March 13, 2006 – Another deadline has come and gone. The saga of the dredging of the Ann E. Abramson pier in Frederiksted began in December 2004 when the V.I. Port Authority governing board gave the go-ahead to remove sand and debris alongside the pier so larger cruise ships could dock in St. Croix.
Since then, problems with permits and applications, as well as concerns from environmentalists, have delayed the progress. Even hurricanes Wilma and Katrina on the Gulf Coast impacted the St. Croix dredging project.
The most recent deadline was promised at an Economic Development, Planning and Environmental Protection Committee hearing Feb. 16. Darlin Brin, VIPA executive director, testified the dredging would start March 13.
Brin told the committee chair, Sen. Neville James, all the permits have been approved. He said dredging equipment being used in Crown Bay, St. Thomas, would be transferred to St. Croix to do the work.
On deadline day, the pier basked in its usual serenity. No workers; no cruise ships; no tourists.
"The clock is ticking," said Jeff Lawlor, VIPA senior engineer, referring to the dredging contract in a telephone interview on Monday.
Lawlor said some living coral needs to be removed from around the pier. Divers from National Resources Consultants (NRC) will begin relocating the coral this week, he said. The process should take two days, as Lawler said much of the coral is attached to concrete rubble and is easily relocated.
"You just have to take the whole rock," he said. The coral will be placed in a nearby environment with similar light and water quality.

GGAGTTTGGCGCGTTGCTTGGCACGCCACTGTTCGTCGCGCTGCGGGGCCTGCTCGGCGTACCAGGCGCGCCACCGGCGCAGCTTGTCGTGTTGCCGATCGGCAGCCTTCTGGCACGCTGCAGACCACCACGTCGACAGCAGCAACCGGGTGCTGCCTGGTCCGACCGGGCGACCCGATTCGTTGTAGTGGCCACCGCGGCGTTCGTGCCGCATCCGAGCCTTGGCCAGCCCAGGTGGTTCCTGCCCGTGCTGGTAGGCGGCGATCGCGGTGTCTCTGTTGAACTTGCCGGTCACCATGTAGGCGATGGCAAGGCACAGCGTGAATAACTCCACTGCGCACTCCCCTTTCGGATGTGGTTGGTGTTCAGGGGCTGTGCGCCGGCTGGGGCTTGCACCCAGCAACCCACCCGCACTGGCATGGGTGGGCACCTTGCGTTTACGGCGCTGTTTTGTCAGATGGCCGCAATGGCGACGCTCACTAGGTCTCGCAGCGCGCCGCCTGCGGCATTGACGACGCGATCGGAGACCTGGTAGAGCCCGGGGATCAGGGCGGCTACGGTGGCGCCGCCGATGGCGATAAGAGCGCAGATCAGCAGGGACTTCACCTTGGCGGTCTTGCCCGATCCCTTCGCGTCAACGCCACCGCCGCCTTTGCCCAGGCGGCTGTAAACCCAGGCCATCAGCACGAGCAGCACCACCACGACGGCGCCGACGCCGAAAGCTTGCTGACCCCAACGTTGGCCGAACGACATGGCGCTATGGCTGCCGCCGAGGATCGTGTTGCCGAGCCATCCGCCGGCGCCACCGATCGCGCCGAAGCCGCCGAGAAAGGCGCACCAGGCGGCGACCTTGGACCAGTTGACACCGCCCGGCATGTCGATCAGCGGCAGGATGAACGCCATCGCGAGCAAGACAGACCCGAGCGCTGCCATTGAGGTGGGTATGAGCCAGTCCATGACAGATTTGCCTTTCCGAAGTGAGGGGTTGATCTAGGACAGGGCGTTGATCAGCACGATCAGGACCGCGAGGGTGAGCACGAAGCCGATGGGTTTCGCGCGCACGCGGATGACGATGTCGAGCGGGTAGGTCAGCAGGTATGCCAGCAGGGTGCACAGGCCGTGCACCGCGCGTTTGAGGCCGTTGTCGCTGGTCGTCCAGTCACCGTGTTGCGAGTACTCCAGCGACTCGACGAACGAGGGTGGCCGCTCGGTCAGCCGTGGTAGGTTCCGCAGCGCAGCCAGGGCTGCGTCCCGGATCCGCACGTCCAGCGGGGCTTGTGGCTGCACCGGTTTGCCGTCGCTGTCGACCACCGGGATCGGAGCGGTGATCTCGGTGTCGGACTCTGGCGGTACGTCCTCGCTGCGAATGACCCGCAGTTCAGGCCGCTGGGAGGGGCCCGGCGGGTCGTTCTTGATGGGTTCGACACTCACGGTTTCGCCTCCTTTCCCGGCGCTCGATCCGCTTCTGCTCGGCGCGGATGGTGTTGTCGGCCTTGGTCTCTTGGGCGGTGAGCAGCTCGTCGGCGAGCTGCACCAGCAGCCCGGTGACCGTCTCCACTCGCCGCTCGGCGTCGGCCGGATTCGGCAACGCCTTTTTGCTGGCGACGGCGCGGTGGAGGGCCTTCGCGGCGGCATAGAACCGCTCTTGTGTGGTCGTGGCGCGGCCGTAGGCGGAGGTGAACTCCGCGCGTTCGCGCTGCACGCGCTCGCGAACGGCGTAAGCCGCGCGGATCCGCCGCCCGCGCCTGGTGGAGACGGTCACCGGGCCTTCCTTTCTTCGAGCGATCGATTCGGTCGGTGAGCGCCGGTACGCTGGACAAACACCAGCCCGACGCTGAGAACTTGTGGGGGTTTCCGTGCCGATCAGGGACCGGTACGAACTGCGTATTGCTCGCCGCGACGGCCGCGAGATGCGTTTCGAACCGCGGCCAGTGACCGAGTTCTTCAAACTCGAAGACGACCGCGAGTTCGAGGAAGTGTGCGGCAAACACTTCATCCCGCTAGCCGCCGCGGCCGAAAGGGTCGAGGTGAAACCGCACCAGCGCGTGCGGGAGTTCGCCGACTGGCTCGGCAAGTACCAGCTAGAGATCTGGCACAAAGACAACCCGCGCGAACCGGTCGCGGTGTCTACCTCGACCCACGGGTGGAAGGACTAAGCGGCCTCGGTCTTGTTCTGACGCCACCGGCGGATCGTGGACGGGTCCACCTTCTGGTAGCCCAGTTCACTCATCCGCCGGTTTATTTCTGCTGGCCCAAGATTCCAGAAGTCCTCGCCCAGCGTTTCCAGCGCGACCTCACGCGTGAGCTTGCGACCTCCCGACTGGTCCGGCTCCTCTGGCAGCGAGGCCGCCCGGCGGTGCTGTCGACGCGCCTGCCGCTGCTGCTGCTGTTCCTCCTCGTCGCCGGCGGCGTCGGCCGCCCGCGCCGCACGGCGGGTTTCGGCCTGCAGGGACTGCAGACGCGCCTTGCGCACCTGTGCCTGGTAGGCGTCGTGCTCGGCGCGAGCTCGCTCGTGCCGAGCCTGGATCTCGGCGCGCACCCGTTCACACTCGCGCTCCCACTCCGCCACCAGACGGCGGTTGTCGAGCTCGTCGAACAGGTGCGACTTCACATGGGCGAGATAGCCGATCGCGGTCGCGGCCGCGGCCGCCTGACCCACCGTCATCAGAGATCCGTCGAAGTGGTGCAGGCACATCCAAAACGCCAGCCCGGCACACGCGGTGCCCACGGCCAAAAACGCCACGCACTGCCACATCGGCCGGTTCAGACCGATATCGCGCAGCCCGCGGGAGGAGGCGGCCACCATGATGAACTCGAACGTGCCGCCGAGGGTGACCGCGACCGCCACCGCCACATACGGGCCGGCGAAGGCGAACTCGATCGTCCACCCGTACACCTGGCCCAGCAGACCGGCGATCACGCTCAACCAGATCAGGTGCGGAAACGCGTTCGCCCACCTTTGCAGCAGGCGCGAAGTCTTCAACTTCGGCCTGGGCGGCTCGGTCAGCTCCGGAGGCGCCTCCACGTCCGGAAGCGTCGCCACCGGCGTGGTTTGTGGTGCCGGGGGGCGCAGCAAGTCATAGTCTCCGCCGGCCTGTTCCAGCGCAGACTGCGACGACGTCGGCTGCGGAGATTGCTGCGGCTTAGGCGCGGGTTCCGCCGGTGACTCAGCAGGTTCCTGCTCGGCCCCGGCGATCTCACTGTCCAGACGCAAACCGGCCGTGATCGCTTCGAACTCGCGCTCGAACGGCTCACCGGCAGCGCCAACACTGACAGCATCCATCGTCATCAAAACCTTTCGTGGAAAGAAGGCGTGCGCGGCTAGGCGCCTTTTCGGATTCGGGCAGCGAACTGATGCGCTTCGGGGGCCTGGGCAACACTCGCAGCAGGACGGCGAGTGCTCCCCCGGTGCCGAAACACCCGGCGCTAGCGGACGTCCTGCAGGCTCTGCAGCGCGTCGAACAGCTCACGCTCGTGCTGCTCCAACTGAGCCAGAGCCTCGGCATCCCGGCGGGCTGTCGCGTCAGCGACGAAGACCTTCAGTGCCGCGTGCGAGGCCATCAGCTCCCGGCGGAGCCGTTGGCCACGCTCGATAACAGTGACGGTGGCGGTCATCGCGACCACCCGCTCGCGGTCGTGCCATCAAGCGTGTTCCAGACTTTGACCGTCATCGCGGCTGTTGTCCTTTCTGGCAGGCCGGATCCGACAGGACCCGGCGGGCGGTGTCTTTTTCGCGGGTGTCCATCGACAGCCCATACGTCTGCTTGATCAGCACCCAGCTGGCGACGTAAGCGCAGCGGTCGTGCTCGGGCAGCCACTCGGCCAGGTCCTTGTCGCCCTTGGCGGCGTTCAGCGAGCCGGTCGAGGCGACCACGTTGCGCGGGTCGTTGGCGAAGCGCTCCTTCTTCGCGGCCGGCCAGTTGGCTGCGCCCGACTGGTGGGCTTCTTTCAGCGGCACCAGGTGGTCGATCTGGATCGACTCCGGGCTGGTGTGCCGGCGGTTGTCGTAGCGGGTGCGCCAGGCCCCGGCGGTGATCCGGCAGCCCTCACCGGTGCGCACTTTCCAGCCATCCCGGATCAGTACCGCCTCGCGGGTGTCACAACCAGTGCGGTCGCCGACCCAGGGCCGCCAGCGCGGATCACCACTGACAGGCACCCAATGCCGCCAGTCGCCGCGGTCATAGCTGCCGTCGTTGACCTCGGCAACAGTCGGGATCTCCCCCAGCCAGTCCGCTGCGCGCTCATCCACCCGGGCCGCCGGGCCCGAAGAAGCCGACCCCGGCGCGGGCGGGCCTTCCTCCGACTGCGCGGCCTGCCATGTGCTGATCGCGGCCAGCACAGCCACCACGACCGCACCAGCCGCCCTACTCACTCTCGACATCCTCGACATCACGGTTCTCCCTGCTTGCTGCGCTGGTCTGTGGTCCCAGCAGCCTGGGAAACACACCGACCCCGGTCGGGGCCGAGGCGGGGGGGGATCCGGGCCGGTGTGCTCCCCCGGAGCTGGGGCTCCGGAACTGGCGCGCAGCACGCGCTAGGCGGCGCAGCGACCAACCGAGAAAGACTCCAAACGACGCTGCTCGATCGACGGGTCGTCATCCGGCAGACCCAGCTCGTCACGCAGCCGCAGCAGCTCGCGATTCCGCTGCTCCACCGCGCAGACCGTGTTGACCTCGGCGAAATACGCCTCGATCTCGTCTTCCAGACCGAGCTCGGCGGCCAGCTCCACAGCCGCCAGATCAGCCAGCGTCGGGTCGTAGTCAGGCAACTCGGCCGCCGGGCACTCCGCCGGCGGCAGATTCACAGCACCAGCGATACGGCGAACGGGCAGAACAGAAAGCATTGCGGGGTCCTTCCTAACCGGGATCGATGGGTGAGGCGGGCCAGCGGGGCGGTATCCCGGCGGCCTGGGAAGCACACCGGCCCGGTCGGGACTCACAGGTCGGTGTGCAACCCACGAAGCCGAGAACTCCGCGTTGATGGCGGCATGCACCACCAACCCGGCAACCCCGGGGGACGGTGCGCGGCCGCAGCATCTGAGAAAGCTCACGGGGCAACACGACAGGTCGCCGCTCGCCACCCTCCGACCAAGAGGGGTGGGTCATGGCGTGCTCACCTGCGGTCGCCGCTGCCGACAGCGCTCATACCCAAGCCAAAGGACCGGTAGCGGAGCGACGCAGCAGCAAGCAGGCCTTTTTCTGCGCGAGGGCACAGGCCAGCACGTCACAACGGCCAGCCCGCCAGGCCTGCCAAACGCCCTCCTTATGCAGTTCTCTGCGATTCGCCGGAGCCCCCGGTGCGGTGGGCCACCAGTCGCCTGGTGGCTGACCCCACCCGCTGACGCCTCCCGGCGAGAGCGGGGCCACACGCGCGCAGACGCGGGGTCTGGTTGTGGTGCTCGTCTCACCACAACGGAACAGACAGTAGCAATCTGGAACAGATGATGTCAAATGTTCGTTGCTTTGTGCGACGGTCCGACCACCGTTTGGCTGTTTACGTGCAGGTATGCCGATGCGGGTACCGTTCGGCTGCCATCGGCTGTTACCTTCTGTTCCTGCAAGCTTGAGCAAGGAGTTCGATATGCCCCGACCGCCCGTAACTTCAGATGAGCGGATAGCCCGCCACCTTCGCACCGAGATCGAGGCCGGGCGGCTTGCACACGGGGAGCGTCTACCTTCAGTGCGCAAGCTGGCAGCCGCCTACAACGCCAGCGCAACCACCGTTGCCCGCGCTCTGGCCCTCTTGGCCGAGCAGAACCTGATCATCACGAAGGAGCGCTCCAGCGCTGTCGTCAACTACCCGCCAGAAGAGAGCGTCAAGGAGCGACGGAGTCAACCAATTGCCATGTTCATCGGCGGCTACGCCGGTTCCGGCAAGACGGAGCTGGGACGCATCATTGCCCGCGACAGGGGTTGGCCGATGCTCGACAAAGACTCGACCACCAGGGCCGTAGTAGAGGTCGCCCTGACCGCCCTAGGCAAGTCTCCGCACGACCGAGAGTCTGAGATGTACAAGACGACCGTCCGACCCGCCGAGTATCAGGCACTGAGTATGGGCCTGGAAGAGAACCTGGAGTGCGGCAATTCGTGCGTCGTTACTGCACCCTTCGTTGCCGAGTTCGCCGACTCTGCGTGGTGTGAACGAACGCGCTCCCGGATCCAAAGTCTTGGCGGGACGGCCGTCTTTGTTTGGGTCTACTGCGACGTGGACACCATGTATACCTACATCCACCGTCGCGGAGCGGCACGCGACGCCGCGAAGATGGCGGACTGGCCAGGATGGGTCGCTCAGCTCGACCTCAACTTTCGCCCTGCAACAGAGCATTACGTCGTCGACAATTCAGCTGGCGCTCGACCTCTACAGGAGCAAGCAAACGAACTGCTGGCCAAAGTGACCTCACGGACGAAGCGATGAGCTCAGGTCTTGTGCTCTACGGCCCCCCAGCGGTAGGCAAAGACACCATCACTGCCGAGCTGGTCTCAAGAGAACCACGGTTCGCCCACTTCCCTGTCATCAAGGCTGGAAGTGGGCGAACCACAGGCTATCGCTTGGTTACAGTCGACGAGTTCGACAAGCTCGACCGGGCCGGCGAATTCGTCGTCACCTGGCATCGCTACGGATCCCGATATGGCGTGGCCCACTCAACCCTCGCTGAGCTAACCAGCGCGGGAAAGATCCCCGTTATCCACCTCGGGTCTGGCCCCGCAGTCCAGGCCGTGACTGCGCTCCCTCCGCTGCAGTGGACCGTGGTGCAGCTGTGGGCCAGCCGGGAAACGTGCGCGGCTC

After the coral is relocated, Lawler said divers would begin the underwater removal of 240 piles left over from the old pier, which is scheduled to begin March 20. The actual removal of sand would begin March 27, according to Lawlor.
The dredging equipment is still on St. Thomas, where the contractor is waiting for replacement parts to come from the states. The equipment will be barged to St. Croix, he said.
Lawlor said he is not concerned about time running out on the contract because the contractor would incur penalties once the time expires. "The contractors' start date is well within our window," Lawlor said.
The contractor has 168 to 180 days or up till June 30 to complete the project. He said the start delay does not affect the completion date.
Both the north and south sides of the pier will be dredged to accommodate Voyager-class cruise vessels. The dredging will remove 25,000 cubic yards of sand and rubble on the north side and 22,000 cubic yards on the south side with a width of 200 feet on each side.
The sea bed will be dredged to 34 feet below mean sea level, giving 5 to 6 feet extra "wiggle room" for the ships.
According to the contract, V.I. Cement and Paving will be paid approximately $2.9 million and National Resources Consultants will be paid approximately $250,000.
In December 2004, the VIPA governing board approved a resolution to seek requests for proposals for the dredging. (See "VIPA Approves Dredging Projects").
In July 2005, a St. Croix organization sought to counter environmentalists' efforts who voiced their concern of possible environmental impact to the coral reef and marine life. (See "Coalition Backs Dredging at Pier").
The project was delayed again when VICBP's parent company, Devcon International, located in Deerfield, Fla., suffered damage from Hurricane Wilma. And when Hurricane Katrina slammed the Gulf Coast the company's dredging equipment was sent to assist in the Mississippi and Louisiana area. (See "Frederiksted Pier Dredging on Hold – Again").
Sen. James issued a press release Monday stating he received an update from Lawler on the dredging.
"I will continue to keep the pressure on both VIPA and the contractor," said James, who is currently in Miami attending the annual Sea Trade Cruise Shipping Convention.
James said "certain entities" in the cruise ship industry are "anxiously awaiting" the completion of the Frederiksted Pier dredging.
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